Presentation #210.02 in the session Galactic Ecosystems: Galaxy Structure and Evolution.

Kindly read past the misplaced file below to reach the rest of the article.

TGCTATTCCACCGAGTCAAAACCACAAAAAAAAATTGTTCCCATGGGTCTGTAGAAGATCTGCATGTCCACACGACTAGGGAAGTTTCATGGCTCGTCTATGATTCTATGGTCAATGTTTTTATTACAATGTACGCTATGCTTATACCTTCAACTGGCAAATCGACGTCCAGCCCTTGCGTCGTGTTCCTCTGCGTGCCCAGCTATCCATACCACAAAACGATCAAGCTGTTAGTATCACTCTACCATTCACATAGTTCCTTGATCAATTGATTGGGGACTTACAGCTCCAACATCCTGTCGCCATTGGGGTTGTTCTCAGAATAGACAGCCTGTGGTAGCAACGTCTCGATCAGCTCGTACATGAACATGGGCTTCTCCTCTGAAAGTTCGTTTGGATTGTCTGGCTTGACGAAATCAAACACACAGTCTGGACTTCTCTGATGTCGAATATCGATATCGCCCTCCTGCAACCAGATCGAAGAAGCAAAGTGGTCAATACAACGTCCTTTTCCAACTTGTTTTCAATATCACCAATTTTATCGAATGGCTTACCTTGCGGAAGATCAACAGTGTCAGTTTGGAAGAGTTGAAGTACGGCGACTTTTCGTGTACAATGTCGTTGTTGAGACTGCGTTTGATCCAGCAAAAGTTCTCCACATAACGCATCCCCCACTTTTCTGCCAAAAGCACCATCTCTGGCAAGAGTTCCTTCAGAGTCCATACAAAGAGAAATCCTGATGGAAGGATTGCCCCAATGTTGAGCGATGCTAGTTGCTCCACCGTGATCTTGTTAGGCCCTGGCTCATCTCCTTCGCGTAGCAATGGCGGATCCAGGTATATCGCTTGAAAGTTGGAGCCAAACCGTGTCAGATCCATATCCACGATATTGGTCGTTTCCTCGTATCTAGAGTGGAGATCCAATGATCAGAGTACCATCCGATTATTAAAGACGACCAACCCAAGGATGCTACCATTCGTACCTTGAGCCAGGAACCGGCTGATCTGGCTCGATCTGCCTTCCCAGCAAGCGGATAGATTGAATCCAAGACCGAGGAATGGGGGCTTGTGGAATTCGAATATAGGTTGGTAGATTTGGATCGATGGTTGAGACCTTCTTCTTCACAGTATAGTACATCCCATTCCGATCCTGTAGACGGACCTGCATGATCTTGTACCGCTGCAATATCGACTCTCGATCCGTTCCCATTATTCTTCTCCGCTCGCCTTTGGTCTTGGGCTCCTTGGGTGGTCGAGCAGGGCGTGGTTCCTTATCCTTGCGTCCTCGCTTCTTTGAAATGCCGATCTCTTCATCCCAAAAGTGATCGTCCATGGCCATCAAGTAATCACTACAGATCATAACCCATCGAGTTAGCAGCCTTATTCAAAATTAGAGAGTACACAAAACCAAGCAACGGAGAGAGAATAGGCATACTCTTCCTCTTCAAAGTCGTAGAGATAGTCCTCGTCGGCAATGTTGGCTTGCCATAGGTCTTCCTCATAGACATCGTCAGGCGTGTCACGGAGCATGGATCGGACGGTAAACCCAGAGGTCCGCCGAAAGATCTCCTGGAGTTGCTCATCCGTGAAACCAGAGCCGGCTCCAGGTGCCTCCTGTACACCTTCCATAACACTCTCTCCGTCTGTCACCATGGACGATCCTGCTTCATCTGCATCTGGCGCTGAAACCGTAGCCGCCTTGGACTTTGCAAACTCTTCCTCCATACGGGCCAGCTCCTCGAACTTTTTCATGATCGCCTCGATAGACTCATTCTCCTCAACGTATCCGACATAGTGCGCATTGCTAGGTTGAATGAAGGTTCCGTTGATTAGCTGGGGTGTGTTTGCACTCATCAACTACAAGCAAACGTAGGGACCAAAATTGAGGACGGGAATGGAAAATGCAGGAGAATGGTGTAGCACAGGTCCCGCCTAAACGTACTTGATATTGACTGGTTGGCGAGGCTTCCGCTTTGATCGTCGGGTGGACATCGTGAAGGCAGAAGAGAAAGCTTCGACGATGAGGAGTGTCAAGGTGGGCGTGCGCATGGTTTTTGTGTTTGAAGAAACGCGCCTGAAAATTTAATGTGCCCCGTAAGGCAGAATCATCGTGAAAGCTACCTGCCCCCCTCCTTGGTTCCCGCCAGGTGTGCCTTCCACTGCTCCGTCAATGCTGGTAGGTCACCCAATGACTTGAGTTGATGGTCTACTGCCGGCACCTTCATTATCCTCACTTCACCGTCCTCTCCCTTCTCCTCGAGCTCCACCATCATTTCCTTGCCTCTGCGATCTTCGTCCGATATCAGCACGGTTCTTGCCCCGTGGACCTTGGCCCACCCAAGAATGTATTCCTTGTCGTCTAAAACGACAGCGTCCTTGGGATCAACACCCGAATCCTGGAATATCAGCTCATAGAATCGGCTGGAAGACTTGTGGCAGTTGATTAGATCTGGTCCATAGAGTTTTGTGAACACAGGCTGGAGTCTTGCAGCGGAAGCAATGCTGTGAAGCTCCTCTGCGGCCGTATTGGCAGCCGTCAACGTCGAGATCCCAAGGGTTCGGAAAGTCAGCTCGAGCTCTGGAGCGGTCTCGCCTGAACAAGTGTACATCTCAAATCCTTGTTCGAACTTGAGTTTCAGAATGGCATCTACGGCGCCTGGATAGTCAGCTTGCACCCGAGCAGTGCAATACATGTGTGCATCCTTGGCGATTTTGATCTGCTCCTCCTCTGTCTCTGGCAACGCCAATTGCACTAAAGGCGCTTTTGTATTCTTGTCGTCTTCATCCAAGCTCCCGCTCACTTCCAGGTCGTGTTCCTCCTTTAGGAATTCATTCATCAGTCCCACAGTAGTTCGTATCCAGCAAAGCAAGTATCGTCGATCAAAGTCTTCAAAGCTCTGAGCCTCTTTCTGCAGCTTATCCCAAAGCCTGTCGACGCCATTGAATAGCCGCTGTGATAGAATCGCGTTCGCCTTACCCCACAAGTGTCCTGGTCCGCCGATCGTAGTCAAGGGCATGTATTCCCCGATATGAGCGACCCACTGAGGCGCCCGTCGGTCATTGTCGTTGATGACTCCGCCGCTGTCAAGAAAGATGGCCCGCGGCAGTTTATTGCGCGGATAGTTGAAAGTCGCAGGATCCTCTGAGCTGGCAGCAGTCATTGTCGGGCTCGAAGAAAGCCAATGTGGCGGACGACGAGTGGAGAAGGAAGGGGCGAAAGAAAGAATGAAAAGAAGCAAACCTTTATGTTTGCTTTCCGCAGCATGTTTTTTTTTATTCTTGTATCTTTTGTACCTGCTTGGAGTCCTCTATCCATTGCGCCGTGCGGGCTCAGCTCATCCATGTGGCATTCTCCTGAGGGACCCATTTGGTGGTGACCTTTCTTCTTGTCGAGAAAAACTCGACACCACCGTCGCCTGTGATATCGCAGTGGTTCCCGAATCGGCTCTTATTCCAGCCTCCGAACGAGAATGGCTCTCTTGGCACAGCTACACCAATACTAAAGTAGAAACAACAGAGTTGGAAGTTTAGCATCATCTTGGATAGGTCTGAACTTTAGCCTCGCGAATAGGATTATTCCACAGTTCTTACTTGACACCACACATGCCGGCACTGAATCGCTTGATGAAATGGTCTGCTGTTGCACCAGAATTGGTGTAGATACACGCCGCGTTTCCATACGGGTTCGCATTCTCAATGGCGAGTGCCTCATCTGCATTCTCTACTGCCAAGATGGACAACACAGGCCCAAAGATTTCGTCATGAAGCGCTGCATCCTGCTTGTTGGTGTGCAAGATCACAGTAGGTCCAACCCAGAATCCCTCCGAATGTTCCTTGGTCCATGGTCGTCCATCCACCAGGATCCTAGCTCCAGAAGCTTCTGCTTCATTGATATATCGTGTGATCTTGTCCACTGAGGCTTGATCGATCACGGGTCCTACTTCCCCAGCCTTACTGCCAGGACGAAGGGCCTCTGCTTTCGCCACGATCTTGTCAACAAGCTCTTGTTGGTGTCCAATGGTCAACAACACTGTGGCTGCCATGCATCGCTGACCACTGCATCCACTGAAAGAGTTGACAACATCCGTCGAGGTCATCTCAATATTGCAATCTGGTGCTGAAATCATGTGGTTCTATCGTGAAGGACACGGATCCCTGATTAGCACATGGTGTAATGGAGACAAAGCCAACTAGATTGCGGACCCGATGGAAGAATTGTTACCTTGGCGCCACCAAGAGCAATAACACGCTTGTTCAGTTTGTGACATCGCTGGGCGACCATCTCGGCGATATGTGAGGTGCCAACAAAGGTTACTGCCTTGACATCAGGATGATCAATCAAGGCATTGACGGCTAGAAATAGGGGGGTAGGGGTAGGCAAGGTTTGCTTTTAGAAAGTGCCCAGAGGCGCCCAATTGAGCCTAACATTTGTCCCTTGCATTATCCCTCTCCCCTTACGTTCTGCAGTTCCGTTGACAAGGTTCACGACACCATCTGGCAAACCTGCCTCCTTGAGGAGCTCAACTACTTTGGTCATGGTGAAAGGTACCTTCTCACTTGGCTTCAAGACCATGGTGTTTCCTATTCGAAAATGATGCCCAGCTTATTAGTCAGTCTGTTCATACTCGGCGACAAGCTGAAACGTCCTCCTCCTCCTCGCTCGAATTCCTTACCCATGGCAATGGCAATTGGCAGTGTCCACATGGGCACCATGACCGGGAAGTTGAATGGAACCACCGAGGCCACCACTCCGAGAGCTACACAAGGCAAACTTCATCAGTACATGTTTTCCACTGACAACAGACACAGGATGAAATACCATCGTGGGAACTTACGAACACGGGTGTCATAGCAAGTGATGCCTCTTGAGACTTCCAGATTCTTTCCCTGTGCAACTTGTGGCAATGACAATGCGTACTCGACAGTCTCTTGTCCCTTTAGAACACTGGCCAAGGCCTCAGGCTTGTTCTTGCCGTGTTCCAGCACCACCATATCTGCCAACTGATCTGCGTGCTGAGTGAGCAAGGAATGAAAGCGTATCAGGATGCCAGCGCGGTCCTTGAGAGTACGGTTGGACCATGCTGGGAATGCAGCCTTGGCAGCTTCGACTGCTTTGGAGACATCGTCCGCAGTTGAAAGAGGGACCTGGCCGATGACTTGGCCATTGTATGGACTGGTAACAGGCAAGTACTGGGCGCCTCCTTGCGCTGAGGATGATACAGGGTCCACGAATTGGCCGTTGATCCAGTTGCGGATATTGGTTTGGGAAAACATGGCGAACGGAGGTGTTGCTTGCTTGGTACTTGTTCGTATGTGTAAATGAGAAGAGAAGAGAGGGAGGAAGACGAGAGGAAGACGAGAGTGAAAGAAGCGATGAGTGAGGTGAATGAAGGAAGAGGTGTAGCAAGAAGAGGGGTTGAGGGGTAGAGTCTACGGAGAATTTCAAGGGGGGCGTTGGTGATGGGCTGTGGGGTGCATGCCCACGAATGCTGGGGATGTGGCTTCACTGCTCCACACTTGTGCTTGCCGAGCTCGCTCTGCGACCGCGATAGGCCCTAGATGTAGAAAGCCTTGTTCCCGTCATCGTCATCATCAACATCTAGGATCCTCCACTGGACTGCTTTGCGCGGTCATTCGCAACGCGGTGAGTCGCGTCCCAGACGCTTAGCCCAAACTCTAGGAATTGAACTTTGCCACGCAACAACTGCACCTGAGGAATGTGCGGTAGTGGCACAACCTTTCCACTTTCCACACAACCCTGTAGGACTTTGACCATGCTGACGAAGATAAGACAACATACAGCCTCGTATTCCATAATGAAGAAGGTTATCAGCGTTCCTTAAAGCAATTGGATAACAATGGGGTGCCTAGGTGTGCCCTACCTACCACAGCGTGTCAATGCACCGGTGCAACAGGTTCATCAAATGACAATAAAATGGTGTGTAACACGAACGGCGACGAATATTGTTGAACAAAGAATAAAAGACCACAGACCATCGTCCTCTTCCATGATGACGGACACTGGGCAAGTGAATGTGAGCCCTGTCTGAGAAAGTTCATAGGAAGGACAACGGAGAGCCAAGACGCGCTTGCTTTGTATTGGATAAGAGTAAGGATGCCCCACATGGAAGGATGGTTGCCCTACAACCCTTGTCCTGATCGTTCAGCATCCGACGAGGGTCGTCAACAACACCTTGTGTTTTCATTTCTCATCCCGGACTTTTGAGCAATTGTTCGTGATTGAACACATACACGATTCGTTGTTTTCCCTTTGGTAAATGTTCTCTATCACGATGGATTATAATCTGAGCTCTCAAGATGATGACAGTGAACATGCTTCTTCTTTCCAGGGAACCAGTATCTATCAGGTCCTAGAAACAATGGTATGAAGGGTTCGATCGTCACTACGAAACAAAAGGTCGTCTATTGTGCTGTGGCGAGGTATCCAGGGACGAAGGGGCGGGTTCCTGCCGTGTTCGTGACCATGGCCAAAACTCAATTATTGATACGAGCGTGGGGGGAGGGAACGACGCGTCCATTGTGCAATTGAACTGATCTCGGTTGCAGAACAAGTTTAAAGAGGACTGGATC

The 158.7um emission line from the singly ionized carbon is the brightest far-IR line emitted by galaxies, usually amounting to 1% or more of the total far-IR continuum. Since the line acts as the main cooling channel for photodissociation regions in the interstellar medium (ISM), it is essential to study the properties of the ISM in high redshift galaxies, as recently shown by ALMA observations. However, because of the low ionization potential of carbon, C+ exists in a variety of environments, from HII regions to warm molecular clouds. Moreover, mechanisms different than stellar emission can significantly contribute to the emission. It is therefore essential to study in detail the contribution of the different ISM regions and mechanism of emission of C+ in nearby galaxies to better infer the properties of the ISM in distant galaxies. We will show how Herschel and SOFIA observations of nearby extended galaxies have shed new light on the C+ emission origin and its relationship with star formation rates in galaxies.